I think there is still a large body of potential work that foregrounds the history of communications and uses it as an inroads to other avenues of historical investigation.
There are at least three recent books that I have encountered that do an excellent job of foregrounding communications in the way I am discussing. I’m sure there are others, and would welcome suggestions, but these are three that have caught my attention for their broad scope and deep insight.
Paul Starr’s 2005 The Creation of the Media is impressive in its scope, taking a comparative approach to media and contrasting the development of the American media over the last 300 years with the parallel developments in France and Britain, arguing for the uniqueness of the US media environment. It’s an impressive read, and an amazing introductory text on the subject. While it’s still almost entirely on the media and very little on their messages, it is admirable for creating.
More recently, Daniel Walker Howe’s What Hath God Wrought is a work of synthetic history, bringing together much of the most important work in the historiography of the Age of Jackson. One of the primary arguments of the book– and one of its most fascinating– is a re-framing of the Market Revolution as a Communications Revolution, foregrounding the import of the rapid dissemination of information as the key change that allowed for the transformation of the American economy.
Unfortunately, by concluding in 1848, (a date which one guesses he chose for the death of his book’s hero, John Quincy Adams) he downplays the import of the postal rate reductions of 1845 and 1851. As David Henkin has demonstrated, the import of these rate reforms cannot be overstated, as they allowed for a major cultural shift toward a more egalitarian world of letters in the US. Despite this, the book is admirable for its foregrounding of the broader impact of communications, and makes what I feel is a convincing case on that point.
Finally, Henkin’s 2007 The Postal Age— while much more narrow in its scope than the above two books– does an amazing job of integrating information about the legislation, policy, and technologies that shape the postal system of the mid-nineteenth century with discussion of the system’s public, and how they used the post. While I would have loved to see even more analysis of everyday letter writers’ rhetoric and discourse, that would have fallen a bit out of the book’s scope, and even still, Henkin proves– as he did in City Reading— that he is a master at the difficult task of discussing the complex praxes of common literacy.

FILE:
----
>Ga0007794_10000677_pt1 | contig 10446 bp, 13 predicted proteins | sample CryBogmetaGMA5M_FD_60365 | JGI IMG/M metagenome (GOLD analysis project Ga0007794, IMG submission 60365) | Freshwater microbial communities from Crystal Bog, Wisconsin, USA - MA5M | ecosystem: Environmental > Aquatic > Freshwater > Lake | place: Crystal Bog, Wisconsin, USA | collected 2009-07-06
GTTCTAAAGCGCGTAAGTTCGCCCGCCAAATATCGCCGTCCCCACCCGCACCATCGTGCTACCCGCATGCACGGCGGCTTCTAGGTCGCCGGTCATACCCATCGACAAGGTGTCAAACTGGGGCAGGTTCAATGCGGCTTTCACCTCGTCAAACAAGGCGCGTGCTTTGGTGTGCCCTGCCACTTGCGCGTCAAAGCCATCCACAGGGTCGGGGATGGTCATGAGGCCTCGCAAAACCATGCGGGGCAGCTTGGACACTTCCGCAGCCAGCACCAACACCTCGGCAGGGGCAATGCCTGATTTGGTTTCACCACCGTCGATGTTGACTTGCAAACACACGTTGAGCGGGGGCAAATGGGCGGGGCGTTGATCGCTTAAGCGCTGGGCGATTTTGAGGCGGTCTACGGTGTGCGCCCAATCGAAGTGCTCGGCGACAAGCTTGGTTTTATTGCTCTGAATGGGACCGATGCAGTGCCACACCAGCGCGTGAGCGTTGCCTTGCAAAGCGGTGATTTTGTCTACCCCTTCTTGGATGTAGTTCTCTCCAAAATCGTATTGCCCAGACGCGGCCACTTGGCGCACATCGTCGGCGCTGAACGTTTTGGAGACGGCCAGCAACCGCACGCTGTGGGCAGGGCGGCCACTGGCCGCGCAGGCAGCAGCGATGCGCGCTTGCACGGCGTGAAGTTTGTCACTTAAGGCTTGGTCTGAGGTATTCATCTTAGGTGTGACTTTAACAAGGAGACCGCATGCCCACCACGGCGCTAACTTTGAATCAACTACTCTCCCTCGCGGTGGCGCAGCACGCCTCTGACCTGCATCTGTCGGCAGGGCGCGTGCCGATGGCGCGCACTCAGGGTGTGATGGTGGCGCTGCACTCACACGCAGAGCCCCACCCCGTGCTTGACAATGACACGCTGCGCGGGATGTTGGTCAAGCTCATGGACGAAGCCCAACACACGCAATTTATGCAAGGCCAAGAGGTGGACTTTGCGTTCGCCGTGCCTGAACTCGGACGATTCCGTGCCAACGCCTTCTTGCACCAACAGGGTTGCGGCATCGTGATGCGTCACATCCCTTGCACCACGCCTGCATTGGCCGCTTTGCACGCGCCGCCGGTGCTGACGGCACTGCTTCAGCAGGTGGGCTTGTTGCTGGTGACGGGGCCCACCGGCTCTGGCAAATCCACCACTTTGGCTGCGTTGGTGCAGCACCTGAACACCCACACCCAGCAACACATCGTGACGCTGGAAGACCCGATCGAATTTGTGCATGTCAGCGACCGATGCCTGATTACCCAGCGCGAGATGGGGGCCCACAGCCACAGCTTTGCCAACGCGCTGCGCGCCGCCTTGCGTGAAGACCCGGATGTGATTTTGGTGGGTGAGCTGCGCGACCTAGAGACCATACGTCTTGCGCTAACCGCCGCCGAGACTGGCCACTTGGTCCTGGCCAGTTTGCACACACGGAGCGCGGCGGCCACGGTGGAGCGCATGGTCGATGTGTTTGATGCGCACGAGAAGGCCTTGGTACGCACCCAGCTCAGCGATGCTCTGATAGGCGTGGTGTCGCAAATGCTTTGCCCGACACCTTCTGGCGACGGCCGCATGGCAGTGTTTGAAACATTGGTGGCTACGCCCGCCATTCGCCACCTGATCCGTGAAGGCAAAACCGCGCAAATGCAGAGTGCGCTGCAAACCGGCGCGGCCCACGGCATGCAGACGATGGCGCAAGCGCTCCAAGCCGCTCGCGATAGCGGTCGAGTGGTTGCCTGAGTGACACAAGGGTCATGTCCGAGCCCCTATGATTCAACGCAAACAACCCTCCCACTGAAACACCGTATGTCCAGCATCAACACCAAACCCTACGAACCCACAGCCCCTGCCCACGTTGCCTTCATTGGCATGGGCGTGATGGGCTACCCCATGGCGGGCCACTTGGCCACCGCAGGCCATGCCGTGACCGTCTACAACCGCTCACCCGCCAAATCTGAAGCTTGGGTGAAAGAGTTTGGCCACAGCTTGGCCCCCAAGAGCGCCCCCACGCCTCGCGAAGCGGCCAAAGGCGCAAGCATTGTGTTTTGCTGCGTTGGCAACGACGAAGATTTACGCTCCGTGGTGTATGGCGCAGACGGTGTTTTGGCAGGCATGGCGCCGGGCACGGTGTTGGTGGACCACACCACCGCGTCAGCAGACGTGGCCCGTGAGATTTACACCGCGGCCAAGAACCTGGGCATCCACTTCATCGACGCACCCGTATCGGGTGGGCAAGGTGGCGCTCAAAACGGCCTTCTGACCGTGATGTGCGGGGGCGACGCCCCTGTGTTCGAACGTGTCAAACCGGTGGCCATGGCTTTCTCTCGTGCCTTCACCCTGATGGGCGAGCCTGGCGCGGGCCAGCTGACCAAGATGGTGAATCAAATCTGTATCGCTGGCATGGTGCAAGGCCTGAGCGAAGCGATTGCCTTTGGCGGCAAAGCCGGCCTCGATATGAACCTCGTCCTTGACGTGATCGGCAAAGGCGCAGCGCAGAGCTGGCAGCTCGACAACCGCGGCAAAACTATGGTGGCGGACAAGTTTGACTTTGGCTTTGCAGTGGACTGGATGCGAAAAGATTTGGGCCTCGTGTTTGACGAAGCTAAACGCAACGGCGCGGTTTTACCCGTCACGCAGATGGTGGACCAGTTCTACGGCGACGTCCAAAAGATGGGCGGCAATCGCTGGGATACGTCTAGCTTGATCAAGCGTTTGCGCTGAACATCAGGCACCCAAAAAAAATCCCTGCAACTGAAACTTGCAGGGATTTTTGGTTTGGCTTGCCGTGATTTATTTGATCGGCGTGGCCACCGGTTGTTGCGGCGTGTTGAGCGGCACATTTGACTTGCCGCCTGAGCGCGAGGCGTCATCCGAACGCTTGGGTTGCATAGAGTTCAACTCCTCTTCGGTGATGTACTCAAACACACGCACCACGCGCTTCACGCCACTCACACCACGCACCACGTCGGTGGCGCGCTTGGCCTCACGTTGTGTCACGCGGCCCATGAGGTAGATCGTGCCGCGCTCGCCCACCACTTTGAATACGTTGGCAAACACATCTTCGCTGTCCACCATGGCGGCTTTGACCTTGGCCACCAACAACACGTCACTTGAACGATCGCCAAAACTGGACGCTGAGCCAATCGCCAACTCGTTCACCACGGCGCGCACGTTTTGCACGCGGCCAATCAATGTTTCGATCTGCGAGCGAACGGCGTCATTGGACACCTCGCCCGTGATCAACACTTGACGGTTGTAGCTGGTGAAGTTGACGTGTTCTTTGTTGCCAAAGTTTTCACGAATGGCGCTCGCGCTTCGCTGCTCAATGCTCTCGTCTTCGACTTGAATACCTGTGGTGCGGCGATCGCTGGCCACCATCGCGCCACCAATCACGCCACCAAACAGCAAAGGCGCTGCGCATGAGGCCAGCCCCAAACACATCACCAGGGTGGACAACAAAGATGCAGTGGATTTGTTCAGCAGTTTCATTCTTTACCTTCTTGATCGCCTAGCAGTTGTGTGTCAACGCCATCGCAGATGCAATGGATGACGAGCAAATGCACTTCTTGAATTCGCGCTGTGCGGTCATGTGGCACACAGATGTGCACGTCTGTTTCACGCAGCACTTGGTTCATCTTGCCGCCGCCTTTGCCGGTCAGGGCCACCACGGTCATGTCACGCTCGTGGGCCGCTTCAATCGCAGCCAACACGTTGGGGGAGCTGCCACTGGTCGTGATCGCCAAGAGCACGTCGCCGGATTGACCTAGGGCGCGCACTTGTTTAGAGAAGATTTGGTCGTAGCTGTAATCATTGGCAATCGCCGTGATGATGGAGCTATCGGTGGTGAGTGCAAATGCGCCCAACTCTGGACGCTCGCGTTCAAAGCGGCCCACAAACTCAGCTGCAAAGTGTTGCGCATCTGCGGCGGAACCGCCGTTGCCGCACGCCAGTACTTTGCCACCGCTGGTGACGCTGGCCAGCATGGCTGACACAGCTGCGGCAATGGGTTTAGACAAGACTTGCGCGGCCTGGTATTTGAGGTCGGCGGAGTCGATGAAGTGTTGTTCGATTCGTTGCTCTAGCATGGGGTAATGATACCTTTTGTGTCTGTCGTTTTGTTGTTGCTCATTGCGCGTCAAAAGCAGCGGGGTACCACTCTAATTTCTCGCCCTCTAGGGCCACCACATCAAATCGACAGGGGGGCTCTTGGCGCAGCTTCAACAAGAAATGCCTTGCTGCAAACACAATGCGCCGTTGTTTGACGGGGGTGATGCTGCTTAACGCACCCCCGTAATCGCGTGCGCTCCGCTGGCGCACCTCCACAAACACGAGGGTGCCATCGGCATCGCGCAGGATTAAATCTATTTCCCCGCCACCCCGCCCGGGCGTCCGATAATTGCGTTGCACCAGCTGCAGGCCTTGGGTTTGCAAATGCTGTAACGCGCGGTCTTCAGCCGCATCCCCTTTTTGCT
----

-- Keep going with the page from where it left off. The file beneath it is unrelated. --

What attracts a historian to a particular topic, methodology, or theoretical approach is always highly subjective, and I’m not trying to pretend that this isn’t the case for me as well. My primary objective in writing this post has been to try to better put into words why I think that communications history is a worthwhile and interesting lens into American History, an inroad that has yet to be well-explored.
Of course, it would be wonderful to see the field bloom, to see “Communications Historian” listings in the AHA job listings, or to see curatorial positions open up in a new National Communications Museum (something some other nations have, from what I’ve been told.) I think communications history is just starting to prove itself as a worthy specialty for historians to explore. As I said, it does bring together threads from both social history and the cultural turn, and for those who are banking on digital humanities being the next big thing in the field, I think it could play quite nicely with DH, as well.
Even if none of that happens, however, it’s what I want to study and research. It fits quite nicely with my personal interests, and I’m confident that there’s many careers’ over worth of research left to be done.
ETA: There is now a second part to this blog post, which can be found here.